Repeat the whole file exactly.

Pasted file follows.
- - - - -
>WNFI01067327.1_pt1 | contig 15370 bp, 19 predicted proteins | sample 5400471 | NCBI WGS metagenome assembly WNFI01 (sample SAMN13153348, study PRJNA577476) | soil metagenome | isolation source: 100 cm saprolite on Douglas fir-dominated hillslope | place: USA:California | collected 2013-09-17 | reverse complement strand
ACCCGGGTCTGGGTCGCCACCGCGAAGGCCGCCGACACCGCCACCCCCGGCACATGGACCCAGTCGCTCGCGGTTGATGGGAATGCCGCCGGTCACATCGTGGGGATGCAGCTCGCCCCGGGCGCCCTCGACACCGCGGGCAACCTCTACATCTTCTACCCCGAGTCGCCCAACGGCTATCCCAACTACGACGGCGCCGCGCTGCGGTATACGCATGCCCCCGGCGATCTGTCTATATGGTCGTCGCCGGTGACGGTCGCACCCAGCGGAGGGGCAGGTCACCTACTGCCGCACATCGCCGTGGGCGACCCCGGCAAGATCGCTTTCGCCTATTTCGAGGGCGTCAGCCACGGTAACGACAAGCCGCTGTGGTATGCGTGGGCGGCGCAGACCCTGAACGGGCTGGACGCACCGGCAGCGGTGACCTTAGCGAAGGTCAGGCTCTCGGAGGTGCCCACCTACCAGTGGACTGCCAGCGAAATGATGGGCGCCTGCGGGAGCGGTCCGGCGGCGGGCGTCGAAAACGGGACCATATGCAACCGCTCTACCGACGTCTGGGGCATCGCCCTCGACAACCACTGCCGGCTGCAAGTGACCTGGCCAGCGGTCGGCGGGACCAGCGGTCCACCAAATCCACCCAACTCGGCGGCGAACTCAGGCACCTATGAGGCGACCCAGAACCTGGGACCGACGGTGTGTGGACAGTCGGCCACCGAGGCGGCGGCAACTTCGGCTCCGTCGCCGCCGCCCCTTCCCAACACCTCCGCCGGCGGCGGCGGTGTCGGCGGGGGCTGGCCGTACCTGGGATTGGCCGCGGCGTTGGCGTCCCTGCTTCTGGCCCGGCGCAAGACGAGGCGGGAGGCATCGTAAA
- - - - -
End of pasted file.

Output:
>WNFI01067327.1_pt1 | contig 15370 bp, 19 predicted proteins | sample 5400471 | NCBI WGS metagenome assembly WNFI01 (sample SAMN13153348, study PRJNA577476) | soil metagenome | isolation source: 100 cm saprolite on Douglas fir-dominated hillslope | place: USA:California | collected 2013-09-17 | reverse complement strand
ACCCGGGTCTGGGTCGCCACCGCGAAGGCCGCCGACACCGCCACCCCCGGCACATGGACCCAGTCGCTCGCGGTTGATGGGAATGCCGCCGGTCACATCGTGGGGATGCAGCTCGCCCCGGGCGCCCTCGACACCGCGGGCAACCTCTACATCTTCTACCCCGAGTCGCCCAACGGCTATCCCAACTACGACGGCGCCGCGCTGCGGTATACGCATGCCCCCGGCGATCTGTCTATATGGTCGTCGCCGGTGACGGTCGCACCCAGCGGAGGGGCAGGTCACCTACTGCCGCACATCGCCGTGGGCGACCCCGGCAAGATCGCTTTCGCCTATTTCGAGGGCGTCAGCCACGGTAACGACAAGCCGCTGTGGTATGCGTGGGCGGCGCAGACCCTGAACGGGCTGGACGCACCGGCAGCGGTGACCTTAGCGAAGGTCAGGCTCTCGGAGGTGCCCACCTACCAGTGGACTGCCAGCGAAATGATGGGCGCCTGCGGGAGCGGTCCGGCGGCGGGCGTCGAAAACGGGACCATATGCAACCGCTCTACCGACGTCTGGGGCATCGCCCTCGACAACCACTGCCGGCTGCAAGTGACCTGGCCAGCGGTCGGCGGGACCAGCGGTCCACCAAATCCACCCAACTCGGCGGCGAACTCAGGCACCTATGAGGCGACCCAGAACCTGGGACCGACGGTGTGTGGACAGTCGGCCACCGAGGCGGCGGCAACTTCGGCTCCGTCGCCGCCGCCCCTTCCCAACACCTCCGCCGGCGGCGGCGGTGTCGGCGGGGGCTGGCCGTACCTGGGATTGGCCGCGGCGTTGGCGTCCCTGCTTCTGGCCCGGCGCAAGACGAGGCGGGAGGCATCGTAAA